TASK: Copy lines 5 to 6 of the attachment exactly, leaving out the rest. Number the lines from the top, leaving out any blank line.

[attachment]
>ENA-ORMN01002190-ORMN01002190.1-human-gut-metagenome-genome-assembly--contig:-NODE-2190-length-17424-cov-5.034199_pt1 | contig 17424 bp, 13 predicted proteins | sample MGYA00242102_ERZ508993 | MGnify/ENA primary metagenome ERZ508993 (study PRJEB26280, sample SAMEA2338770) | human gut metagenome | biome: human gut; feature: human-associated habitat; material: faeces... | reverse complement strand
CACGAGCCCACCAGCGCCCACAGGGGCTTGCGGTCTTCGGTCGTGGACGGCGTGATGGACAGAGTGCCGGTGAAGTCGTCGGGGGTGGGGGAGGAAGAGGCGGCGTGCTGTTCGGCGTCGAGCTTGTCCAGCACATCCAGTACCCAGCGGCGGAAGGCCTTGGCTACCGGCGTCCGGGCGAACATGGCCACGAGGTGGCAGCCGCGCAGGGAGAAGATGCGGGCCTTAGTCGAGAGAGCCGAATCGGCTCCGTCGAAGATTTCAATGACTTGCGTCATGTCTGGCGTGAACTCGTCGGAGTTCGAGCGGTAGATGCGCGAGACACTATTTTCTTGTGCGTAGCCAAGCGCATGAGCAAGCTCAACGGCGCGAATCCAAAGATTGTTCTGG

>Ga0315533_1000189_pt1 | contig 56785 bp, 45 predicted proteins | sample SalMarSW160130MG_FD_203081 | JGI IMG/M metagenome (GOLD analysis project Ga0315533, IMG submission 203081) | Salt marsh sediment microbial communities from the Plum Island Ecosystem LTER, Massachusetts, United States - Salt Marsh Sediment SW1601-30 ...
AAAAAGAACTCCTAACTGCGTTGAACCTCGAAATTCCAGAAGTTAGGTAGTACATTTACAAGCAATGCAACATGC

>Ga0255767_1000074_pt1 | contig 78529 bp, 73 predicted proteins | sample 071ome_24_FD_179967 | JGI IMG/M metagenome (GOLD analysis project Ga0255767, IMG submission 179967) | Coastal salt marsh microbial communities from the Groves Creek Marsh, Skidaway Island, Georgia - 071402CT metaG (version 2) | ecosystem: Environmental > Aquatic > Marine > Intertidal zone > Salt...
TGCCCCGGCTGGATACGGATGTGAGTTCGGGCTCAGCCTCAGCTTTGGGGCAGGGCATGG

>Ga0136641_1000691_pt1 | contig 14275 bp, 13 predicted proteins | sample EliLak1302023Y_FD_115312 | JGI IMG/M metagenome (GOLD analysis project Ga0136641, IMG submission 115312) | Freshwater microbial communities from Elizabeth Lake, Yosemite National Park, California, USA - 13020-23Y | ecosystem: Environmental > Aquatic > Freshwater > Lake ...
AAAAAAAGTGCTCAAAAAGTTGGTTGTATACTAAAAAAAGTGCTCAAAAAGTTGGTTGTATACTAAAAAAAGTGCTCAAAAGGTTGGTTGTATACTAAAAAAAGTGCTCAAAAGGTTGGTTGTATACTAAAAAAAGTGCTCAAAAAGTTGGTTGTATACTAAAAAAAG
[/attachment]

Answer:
>Ga0255767_1000074_pt1 | contig 78529 bp, 73 predicted proteins | sample 071ome_24_FD_179967 | JGI IMG/M metagenome (GOLD analysis project Ga0255767, IMG submission 179967) | Coastal salt marsh microbial communities from the Groves Creek Marsh, Skidaway Island, Georgia - 071402CT metaG (version 2) | ecosystem: Environmental > Aquatic > Marine > Intertidal zone > Salt...
TGCCCCGGCTGGATACGGATGTGAGTTCGGGCTCAGCCTCAGCTTTGGGGCAGGGCATGG